Food serves as a way to know so much about the traditions and culture of a place especially for Africans. Each group of people has particular foods, although sometimes cooked with the same ingredients, that distinguish them.
The people of Ghana are no different. As such, experiencing and experimenting with local traditional foods provides an education of the culture, too. They take a lot of pride in their meals and as a tourist, you must make it a point to try at least one of these meals and you will always want to return for another bite of it. Here are 10 must-try foods to consider on your next visit to Ghana.
1. Jollof rice
Jollof, although Senegalese, has gained a lot of ground and popularity in the Ghanaian community. It is a pot dish of rice and tomato sauce. Most Ghanaians enjoy their Jollof with meat or fish. There are a lot of discussions online about the best method of cooking Jollof. It is the easiest meal to find in any home, restaurants, weddings, parties, and even funerals. As a tourist, you must definitely have a taste of it when you visit Ghana.
Waakye is another example of Ghanaians’ innovative use of rice. This meal originates from the Northern part of Ghana but you can find it anywhere in the streets of Accra. It’s a medley of beans and rice. Most Ghanaian tend to eat Waakye in the mornings, although it is also available at all times and so it is not uncommon to see people clad around a Waakye spot early in the morning. The beauty of this dish is, it can be packed with so many accompaniments, according to the consumer’s preference. The combinations are simply endless. You can get a “simple” waakye with spaghetti or you can dig deeper by adding a boiled egg, meat and or fish, wele (cow skin), avocados, coleslaw, gari (finely grated cassava), and fried ripe plantains. You can top these with black pepper sauce or shito and stew.
Red-red which is a combination of beans with palm oil and fried plantain, thus the name ‘red-red’ is a filling traditional dish made from boiled cowpea beans and served with palm oil and fluffy, fried plantains. It’s one of the few Ghanaian dishes that doesn’t rely heavily on spice because the main flavor comes from the ingredients. Red-red is also a great option for vegetarians because it contains no animal products. You may serve it with rice or gari.
4. Omo tuo (Rice balls)
Omo Tuo (rice balls) are another traditional Ghanaian dish that demonstrates how the population often reinvents the many ways to consume rice. It’s basically soft rice that you can enjoy with a number of soups, particularly groundnut/peanut butter soup. You can find riceballs in many restaurants across the country, especially on Sunday afternoons. It seems to be the meal for Sunday afternoons.
5. Banku and Tilapia
You’re likely to find food vendors grilling spicy tilapia on the streets of Accra. It goes well with banku, a Southern dough made from fermented corn and cassava, as well as extremely hot peppers, diced tomatoes, and onions. People who live near the Ghanaian coast eat banku as a main dish. This is a fantastic meal that is both a delicacy and also affordable.
6. Kenkey and Fried fish.
Just like Banku and Tilapia, you can find Kenkey and fried fish on almost every street in Ghana, mostly in the evenings. One can enjoy it with pepper, okro soup, or stew. It is traditionally the food of the Ga ethnic group found in the Southern part of the country but has spread to all other parts of the country. It is very cheap to buy and as such, is eaten by all and sundry. You definitely must try it on your next visit to Ghana.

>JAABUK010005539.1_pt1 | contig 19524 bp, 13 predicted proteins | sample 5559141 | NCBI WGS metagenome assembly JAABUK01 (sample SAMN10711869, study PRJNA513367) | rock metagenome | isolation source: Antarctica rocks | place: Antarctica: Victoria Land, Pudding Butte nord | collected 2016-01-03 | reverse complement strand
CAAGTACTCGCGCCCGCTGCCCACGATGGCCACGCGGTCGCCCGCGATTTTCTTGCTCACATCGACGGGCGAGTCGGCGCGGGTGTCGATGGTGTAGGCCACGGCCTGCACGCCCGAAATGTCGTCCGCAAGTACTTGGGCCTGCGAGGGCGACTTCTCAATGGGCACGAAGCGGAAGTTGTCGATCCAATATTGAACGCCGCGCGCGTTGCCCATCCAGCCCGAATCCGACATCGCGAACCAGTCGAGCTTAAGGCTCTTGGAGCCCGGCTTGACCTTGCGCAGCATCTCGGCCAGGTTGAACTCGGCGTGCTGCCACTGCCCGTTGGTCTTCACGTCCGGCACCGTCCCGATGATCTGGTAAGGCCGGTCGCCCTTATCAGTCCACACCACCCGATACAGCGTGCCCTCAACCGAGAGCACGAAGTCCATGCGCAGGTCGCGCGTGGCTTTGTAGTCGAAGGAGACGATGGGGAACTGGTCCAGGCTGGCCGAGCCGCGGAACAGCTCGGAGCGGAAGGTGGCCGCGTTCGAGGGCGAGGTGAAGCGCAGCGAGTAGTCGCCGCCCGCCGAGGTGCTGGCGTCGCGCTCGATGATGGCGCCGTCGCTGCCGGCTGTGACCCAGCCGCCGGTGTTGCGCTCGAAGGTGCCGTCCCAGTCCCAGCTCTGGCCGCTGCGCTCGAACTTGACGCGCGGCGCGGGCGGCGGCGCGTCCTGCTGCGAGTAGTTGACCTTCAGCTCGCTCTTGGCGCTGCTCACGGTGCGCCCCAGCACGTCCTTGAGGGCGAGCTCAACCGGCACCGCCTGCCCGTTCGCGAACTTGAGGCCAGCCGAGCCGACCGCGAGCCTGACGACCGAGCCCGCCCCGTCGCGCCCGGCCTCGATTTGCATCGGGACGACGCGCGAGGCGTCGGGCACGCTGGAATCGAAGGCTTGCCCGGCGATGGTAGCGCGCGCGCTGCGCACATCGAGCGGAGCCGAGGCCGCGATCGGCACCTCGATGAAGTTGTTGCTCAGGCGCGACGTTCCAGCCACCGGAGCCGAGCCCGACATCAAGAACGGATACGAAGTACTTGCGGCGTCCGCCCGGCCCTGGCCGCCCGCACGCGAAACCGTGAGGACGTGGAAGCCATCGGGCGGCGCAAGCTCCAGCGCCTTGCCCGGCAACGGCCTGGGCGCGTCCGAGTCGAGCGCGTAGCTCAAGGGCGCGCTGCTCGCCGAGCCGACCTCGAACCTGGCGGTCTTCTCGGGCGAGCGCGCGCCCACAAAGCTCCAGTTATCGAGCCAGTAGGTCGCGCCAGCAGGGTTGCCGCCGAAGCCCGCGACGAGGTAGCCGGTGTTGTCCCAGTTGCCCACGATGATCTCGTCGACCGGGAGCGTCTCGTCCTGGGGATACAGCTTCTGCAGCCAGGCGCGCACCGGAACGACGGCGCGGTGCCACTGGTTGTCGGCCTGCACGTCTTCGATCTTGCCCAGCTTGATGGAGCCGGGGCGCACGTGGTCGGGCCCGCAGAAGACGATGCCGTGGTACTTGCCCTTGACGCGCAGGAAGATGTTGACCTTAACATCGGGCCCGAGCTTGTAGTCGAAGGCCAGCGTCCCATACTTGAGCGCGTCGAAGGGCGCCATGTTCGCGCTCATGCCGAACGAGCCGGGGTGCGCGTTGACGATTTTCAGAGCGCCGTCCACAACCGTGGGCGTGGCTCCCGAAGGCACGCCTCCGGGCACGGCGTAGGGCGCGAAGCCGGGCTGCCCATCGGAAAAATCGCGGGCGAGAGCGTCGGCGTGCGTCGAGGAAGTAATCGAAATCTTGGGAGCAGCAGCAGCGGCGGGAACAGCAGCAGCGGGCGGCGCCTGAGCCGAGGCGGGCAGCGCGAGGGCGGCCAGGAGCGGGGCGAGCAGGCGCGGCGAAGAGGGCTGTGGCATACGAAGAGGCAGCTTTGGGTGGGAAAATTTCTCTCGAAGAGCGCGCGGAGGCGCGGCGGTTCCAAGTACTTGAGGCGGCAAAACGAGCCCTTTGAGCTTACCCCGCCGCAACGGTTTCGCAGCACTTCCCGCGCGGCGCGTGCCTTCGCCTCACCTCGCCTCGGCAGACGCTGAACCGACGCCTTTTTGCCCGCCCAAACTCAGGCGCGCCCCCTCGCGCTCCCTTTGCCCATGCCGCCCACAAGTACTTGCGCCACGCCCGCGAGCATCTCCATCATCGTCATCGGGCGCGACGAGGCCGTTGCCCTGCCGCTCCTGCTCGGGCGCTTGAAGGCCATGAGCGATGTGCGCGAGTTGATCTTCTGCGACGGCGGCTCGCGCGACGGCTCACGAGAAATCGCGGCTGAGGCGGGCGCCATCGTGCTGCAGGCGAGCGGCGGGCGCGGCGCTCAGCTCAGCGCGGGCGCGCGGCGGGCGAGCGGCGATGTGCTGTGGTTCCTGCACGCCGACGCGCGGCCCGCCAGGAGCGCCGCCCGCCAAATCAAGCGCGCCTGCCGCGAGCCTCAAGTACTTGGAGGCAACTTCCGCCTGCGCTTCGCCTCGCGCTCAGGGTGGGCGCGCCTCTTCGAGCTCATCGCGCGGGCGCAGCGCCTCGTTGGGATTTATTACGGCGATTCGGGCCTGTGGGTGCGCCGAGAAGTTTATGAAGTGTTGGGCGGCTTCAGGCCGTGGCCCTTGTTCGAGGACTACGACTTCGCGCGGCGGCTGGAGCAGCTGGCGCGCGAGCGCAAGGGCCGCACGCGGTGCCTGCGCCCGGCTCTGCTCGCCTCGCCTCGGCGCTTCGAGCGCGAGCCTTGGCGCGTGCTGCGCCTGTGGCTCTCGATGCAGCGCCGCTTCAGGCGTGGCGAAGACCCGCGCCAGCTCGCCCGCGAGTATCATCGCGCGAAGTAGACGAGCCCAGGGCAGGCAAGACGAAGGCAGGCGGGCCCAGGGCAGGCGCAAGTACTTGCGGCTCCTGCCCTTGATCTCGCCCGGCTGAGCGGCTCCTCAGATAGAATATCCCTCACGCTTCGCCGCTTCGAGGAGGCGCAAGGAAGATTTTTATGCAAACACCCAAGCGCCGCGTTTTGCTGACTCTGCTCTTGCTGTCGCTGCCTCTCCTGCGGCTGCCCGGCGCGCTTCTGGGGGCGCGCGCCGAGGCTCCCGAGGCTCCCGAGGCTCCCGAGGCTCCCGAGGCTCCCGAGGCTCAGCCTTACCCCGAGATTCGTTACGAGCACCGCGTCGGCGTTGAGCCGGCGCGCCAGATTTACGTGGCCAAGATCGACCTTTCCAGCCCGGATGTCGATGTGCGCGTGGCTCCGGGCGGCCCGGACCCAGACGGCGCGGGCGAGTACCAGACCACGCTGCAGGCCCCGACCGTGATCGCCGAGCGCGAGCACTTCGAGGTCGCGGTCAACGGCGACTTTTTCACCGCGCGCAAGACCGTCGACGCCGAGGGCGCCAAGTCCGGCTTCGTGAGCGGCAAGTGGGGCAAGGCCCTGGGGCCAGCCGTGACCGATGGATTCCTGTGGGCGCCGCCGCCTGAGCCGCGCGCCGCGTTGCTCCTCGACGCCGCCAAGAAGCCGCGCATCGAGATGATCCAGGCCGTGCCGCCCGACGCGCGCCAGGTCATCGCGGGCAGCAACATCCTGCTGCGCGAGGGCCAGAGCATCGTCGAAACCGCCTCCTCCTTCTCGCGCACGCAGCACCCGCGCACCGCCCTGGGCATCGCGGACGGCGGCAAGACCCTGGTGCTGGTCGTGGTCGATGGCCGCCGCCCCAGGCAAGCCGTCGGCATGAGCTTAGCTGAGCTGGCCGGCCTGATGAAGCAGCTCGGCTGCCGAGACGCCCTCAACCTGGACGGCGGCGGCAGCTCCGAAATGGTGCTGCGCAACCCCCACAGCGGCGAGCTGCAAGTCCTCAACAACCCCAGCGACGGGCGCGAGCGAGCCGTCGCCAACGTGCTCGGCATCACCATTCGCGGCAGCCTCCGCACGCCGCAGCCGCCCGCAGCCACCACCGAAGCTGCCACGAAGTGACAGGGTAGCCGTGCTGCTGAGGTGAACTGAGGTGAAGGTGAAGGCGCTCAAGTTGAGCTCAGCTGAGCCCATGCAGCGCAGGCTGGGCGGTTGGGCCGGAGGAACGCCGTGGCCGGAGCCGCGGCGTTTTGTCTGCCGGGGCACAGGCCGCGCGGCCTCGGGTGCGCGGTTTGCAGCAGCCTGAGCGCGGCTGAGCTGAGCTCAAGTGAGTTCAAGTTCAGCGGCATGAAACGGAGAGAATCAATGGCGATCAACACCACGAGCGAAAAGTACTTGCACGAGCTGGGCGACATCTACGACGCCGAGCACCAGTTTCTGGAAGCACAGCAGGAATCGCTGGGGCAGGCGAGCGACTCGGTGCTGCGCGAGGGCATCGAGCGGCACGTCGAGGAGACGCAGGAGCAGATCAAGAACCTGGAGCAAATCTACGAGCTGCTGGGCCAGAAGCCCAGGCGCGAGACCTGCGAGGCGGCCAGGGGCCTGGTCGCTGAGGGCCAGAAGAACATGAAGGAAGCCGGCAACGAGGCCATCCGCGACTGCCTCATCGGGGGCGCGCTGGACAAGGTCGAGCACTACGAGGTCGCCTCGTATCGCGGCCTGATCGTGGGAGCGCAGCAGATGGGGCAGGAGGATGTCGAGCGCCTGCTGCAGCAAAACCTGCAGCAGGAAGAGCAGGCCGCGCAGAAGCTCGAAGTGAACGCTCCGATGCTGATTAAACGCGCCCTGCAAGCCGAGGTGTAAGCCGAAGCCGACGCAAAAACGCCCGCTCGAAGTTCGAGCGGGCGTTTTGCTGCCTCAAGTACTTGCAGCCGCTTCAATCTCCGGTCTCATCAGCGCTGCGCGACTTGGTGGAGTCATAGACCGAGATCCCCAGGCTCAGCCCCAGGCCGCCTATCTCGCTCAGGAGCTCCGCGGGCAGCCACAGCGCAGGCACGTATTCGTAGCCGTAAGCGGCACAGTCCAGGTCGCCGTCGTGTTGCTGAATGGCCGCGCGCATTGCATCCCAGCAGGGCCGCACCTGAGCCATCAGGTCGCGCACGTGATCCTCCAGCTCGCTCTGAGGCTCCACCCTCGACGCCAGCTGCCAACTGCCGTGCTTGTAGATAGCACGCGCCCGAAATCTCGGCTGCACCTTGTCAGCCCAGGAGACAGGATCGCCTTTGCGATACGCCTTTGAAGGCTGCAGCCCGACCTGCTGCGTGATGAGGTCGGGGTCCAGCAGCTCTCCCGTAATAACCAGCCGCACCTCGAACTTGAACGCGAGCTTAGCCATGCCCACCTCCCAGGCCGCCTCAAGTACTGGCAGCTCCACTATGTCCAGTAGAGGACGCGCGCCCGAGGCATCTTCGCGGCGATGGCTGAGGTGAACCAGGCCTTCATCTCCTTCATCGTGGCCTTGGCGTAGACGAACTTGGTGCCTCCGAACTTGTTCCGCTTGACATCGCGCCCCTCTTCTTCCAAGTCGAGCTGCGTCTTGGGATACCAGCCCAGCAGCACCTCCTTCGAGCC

7. Fufu and soup
(Palm nut soup, light soup, groundnut/peanut butter soup, etc.)
This meal, especially fufu and goat light soup, is very popular in Ghana’s Eastern and Ashanti regions. The Akan’s pride and joy. Fufu is a staple food in West Africa, but it’s made in Ghana by pounding boiled cassava and plantains into a soft, sticky paste to serve with aromatic, spicy tomato soup. Northern Ghana has its own version of fufu, which is made with yam. This weekend treat is enjoyed all over the world, with on meals nationwide.
8. Tuo Zaafi
This meal originates from the Northern part of the country but can be found in all regions. It is similar to banku, but less sticky, and is made by cooking corn dough and adding a little cassava. The nutritious and rare herbs used in the accompanying soup, such as Dawa Dawa and ayoyo leaves, distinguish Tuo Zaafi and make it a common minor variation to the core recipe. In any part of the county that you visit, you must definitely try this meal on any afternoon- it is most filling and refreshing.
9. Boiled yam/ plantain with kontomire stew
(Also known as palava sauce)
The use of a variety of leaf vegetables, as well as local herbs and spices, is a popular feature of Ghanaian cuisine. Ghanaians prepare kontomire stew with boiled tender cocoyam leaves, salted fish, and boiled eggs. You can enjoy it with boiled yams, plantains and avocados. This dish is a must-try when you visit Ghana.
Last but not least, is kelewele. This savory side dish is a must-have on any list of traditional Ghanaian foods. Kelewele is a hit with everyone who tries it, including those who aren’t big fans of spicy food. You will usually find this delicacy at night in the streets of Accra and other cities. We prepare kelewele by soaking soft plantains in a medley of peppers, ginger, and garlic and frying them in hot oil. The aroma is fresh and solid, with a good plantain flavor that balances out the sourness. We serve kelewele with peanuts or gizzards.